By Sotunde Busayo
Last week, the “Doing Business Report 2012”, an annual report released by the World Bank ranked Rwanda as the third business friendly nation in Africa after Mauritius and South Africa.
This great development is as a result of various reforms embarked on by the country on yearly basis.
In Rwanda, all institutions come together to work on previous reforms to see where there are constraints and focus on streamlining on wherever necessary.
Rwanda moved from its position of 143rd position globally in 2009 to 67th position in 2010 and then 45th position in the present report.
The Doing Business Report is based on the criteria in starting business dealings with construction, permit, getting electricity, registering property, getting credit, employing workers, protecting investors, enforcing contracts, taxes, trading across borders and resolving solvency.
The report indicated that in terms of the access to credit by small business, the country moved 29 places to position 8th globally on account of the improved banking practices, which helped keep tab on loan defaulters and remove non-performing loans. To improve on this, Rwandan Central Bank will increase the lending to the private sector by 19.2% this year but at a cheaper cost and at levels that do not increase inflation.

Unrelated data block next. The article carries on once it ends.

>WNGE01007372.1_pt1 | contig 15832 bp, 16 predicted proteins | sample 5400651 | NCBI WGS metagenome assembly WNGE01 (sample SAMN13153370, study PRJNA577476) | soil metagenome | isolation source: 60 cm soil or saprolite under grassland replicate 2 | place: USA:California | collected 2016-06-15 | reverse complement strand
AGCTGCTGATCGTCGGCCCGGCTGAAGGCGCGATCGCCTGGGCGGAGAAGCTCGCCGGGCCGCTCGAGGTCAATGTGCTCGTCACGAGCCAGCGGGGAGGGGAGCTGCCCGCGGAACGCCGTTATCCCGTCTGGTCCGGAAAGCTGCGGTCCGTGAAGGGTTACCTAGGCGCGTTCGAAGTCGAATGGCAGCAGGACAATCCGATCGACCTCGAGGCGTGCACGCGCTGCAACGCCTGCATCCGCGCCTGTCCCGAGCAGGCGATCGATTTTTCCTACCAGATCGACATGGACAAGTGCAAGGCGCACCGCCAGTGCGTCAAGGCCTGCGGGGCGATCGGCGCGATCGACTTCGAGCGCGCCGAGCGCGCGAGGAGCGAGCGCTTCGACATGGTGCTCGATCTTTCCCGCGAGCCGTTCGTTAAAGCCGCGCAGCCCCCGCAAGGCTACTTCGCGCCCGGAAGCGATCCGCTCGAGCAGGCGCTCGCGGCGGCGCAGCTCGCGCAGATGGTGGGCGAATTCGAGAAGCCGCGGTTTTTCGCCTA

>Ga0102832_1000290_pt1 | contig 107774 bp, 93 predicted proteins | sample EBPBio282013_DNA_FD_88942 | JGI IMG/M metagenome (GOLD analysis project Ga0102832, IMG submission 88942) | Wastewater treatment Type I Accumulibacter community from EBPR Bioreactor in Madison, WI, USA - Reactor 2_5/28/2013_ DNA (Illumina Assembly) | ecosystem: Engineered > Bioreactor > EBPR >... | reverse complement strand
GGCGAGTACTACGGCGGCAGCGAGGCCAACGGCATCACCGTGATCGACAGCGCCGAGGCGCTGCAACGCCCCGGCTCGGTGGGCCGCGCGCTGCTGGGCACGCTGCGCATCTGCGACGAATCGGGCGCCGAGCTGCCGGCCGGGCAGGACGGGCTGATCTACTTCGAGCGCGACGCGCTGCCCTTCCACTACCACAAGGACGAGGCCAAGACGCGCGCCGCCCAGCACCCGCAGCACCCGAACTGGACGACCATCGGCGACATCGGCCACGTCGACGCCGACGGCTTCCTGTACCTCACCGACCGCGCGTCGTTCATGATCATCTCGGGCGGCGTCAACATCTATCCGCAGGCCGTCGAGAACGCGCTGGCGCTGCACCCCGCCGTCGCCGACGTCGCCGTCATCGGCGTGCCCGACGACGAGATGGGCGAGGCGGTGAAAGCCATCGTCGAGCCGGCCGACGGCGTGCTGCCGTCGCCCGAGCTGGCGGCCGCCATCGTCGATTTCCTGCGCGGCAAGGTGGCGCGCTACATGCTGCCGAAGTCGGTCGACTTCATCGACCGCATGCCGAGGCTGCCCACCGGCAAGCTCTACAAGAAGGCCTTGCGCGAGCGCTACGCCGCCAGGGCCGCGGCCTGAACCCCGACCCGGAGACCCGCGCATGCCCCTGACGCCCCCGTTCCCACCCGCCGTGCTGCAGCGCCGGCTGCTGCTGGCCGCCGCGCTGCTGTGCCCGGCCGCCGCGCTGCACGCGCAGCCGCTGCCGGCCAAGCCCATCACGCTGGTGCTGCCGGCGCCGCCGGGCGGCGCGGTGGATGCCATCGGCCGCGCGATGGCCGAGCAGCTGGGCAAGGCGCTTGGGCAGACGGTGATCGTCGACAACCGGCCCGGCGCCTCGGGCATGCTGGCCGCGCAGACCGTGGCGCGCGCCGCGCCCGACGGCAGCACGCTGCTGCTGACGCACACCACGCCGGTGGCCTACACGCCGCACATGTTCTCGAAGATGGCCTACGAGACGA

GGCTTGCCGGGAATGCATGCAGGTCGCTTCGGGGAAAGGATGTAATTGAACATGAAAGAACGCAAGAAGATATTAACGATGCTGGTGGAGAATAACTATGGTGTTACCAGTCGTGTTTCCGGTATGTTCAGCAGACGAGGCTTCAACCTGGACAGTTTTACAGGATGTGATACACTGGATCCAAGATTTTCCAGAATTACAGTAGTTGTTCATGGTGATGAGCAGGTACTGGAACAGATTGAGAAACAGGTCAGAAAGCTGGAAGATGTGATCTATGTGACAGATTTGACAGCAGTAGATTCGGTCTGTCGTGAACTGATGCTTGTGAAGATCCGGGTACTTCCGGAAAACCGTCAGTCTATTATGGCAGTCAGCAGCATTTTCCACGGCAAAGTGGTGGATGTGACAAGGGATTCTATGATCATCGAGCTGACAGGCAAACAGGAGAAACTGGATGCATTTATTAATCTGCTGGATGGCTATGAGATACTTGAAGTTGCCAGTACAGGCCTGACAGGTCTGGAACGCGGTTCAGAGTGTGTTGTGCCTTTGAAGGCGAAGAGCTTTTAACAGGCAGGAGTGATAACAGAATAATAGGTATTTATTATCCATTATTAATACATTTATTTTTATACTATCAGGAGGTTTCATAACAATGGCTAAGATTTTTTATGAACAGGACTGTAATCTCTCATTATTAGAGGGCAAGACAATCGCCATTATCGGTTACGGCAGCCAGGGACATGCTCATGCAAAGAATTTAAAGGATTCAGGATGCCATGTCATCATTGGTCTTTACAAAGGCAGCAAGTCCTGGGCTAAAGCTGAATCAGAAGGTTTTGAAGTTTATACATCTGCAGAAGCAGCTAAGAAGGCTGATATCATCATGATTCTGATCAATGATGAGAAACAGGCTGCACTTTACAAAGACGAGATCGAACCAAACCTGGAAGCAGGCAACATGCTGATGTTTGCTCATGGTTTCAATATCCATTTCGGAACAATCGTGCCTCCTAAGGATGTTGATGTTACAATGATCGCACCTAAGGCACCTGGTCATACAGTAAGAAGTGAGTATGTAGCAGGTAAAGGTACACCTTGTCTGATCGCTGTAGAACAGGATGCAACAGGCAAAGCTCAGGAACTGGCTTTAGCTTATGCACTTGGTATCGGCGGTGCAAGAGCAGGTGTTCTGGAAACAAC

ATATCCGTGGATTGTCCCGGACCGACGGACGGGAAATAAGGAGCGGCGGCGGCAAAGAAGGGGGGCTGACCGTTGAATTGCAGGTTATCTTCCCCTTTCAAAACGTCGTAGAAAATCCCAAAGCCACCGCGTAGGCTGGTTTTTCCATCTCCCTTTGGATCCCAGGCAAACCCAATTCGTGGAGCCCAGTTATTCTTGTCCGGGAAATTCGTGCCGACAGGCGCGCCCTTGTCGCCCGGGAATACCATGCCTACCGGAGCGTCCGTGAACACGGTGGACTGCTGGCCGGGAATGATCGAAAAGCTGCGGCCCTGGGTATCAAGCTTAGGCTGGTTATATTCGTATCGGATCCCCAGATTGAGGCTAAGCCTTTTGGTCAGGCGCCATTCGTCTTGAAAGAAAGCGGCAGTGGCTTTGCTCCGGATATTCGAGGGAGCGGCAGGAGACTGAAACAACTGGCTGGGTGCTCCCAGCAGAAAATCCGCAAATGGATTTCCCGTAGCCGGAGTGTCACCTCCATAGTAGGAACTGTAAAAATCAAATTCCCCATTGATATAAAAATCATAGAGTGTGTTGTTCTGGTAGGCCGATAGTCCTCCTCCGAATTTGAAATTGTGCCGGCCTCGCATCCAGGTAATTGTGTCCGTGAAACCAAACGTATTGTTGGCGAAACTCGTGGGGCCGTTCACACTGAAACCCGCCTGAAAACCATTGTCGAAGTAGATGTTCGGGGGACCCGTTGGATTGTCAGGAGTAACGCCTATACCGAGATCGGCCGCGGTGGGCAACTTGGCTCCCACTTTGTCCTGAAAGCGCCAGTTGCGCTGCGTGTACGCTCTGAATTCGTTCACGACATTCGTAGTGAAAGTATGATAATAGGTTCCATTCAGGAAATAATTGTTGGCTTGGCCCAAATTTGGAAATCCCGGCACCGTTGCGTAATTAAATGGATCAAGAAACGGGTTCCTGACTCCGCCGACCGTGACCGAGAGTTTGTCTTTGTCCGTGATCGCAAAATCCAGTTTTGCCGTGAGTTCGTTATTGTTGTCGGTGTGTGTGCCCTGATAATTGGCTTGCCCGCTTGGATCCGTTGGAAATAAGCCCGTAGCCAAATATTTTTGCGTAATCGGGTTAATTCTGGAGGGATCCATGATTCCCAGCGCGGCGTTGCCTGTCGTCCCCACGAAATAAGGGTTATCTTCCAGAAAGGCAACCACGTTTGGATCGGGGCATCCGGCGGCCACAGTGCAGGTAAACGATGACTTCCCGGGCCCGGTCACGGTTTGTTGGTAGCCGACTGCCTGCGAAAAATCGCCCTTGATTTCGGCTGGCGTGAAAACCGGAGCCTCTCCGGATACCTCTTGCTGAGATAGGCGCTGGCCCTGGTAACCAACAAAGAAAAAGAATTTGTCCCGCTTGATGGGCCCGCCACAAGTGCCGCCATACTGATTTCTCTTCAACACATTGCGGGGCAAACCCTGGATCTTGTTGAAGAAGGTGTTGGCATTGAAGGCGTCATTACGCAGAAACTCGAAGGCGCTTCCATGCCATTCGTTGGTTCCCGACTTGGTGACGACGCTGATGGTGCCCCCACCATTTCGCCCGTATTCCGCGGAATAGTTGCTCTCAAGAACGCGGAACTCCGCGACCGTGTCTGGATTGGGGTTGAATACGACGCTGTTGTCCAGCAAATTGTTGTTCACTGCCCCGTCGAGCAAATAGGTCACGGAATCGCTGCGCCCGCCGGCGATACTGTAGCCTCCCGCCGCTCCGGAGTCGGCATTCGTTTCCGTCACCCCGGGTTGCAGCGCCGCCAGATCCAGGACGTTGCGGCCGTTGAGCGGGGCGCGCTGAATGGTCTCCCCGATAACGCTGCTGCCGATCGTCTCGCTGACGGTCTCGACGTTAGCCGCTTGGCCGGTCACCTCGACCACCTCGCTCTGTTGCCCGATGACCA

According to Mimi Ladipo, World Bank Country Manager for Rwanda, this year’s report indicate an intangible improvement that the world could understand Rwanda better.
People who do not know Rwanda or those whose image goes back to only 1994 (genoside) get to know the real Image of Rwanda and understand the remarkable achievement that the government has had through this report.
The implication of this development from the World Bank report on Rwanda is that when local businessmen witness the reform, they ultimately increase their appetite to invest because they assured of support.
“This indicate that there is something worthy evolving in Rwanda, therefore we can expect the number of foreign investor to increase,” Faustin Mbundu, the Chairman of Private Sector Federation observed.
Apart from this, the report from the World Bank serve as a great endorsement that will improve the country’s credit standing among local and foreign investors, especially in terms of guaranteeing a safe, stable and functioning judiciary.
Above all, this landmark is the result of the fulfillment to the aspiration of the seen people of Rwanda to build an efficient economy especially after the economy and other institutions in the country collapsed in 1994.
“The performance by several sub Saharan countries indicate that hue region has come of age by tremendously improving its business climate for massive investment,” Robert Murilo, one of the author at the Global Indicators and Analysis department of the World Bank added.